Fast track pathways for patients with suspected gastrointestinal (GI) cancers are an effective approach to improve outcomes, especially in healthcare systems with long waiting times for diagnostic endoscopy.
The RAGE pathway was developed by the Western Health Endoscopy Service in Melbourne, to improve the triage process and provide more timely access to gastroscopy and colonoscopy for patients with symptoms suggestive of cancer. As part of the implementation of the RAGE pathway, we conducted a step-wedge trial to test the effect of the following complex intervention: a. academic detailing visits to general practices by Cancer Council Victoria nurses; b. an educational resource card including symptom risk assessment tools for oesophago-gastric and colorectal cancer. c. an electronic referral template embedded into the GP medical record. We collected data on all endoscopies at Western Health arising from a GP referral between October 2014 and June 2016.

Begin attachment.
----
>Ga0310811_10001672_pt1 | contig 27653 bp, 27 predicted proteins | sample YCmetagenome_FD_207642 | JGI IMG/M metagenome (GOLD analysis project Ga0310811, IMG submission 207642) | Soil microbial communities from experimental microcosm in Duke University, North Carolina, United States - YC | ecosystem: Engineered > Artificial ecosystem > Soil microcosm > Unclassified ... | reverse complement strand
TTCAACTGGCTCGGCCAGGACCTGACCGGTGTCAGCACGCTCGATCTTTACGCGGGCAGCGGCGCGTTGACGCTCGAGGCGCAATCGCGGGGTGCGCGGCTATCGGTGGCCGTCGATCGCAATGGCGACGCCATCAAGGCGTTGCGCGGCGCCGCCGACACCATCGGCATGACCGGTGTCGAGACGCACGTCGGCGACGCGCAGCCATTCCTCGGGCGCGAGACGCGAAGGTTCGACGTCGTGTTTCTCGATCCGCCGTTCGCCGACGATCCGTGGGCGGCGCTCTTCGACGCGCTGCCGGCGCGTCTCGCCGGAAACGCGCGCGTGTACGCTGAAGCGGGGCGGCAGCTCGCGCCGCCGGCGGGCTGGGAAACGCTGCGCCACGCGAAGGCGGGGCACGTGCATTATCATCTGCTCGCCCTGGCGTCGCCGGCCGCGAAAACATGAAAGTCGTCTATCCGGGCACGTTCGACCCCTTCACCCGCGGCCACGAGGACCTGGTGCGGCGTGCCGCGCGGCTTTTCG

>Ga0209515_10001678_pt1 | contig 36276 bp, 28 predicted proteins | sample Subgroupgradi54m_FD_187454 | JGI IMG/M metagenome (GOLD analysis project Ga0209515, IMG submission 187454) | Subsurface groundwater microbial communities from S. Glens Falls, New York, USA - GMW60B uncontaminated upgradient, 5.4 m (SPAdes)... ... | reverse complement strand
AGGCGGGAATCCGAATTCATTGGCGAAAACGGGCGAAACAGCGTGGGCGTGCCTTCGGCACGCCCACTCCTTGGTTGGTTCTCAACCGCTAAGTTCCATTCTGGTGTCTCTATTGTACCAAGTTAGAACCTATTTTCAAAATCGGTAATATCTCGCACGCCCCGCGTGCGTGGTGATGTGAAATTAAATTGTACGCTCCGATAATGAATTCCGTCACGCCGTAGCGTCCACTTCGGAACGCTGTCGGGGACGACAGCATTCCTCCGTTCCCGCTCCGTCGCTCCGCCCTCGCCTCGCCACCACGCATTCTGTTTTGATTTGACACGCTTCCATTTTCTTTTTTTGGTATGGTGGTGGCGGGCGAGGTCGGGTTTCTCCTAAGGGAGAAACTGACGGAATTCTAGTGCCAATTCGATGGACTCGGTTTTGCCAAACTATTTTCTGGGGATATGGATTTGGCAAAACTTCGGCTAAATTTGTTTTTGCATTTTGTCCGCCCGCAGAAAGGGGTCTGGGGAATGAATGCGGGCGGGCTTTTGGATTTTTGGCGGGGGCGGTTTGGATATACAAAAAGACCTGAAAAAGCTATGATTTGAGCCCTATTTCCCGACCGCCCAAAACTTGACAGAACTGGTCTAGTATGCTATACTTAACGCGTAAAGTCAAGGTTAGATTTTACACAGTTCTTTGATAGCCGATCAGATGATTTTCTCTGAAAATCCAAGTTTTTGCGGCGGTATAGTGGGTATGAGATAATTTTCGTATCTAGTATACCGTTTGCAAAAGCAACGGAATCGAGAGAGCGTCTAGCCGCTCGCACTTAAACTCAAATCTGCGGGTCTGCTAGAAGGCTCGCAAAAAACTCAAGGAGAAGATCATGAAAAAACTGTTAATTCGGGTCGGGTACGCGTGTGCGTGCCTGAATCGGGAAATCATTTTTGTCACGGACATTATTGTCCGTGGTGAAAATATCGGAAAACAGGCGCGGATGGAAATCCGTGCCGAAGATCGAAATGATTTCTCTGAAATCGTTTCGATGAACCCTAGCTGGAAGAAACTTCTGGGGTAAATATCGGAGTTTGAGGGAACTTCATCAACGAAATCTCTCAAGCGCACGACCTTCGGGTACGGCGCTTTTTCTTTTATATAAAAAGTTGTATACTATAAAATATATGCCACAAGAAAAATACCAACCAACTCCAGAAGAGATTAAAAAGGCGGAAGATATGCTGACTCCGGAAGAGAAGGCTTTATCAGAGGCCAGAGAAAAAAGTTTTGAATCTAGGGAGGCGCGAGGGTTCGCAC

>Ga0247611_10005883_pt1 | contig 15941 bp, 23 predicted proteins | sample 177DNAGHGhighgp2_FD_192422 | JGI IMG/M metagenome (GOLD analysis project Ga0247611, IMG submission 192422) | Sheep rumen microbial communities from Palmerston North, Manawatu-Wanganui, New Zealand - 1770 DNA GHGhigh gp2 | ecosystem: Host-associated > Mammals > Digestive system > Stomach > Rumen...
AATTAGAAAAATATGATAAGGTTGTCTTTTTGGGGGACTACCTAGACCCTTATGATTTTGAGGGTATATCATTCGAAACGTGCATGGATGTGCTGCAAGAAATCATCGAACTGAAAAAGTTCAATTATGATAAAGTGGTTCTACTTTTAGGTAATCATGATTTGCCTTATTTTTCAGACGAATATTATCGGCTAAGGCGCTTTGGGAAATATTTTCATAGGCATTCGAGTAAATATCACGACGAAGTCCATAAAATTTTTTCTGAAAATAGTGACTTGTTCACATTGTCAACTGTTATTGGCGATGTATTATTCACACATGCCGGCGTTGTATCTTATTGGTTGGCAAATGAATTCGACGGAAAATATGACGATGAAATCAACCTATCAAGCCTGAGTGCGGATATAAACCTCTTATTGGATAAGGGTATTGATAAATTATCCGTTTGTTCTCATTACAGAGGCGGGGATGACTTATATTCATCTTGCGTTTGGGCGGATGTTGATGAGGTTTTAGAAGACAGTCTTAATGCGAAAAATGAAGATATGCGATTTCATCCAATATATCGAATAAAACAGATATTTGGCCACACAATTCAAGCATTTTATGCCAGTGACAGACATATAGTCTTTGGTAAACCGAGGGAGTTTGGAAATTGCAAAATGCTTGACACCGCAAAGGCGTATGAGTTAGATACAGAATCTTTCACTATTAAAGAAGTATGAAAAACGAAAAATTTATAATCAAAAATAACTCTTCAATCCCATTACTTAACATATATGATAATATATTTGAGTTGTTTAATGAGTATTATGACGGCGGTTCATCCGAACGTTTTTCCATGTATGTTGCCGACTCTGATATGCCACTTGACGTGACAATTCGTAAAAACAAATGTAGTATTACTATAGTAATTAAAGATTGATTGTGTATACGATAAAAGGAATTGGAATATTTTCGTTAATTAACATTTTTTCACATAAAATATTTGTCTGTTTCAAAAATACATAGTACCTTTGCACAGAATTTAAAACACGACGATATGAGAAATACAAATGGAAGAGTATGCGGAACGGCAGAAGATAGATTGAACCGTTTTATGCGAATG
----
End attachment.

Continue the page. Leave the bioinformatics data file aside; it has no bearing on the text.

193 practices were randomly allocated to one of three intervention steps; 55.1% of practices accepted at least one educational visit. We analysed data on 2,378 colonoscopies and 1,347 gastroscopies. There was a statistically significant change over time in the proportion of GP referrals triaged as urgent but no changes in conversion rates suggesting improved selection of patients for urgent referral. This was consistent with a significant increase in the number of symptoms reported in GP referrals over time. There was a significant reduction in the waiting time for urgent colonoscopies. The median time from referral to cancer diagnosis was 55 days (lower GI cancers) and 32 days (upper GI cancers).
GP education visits and symptom risk assessment tools improved patient selection for urgent GI endoscopy. This study has informed the model to implement Optimal Care Pathways for cancer in Victoria, and the development and incorporation of statewide endoscopy triage guidelines.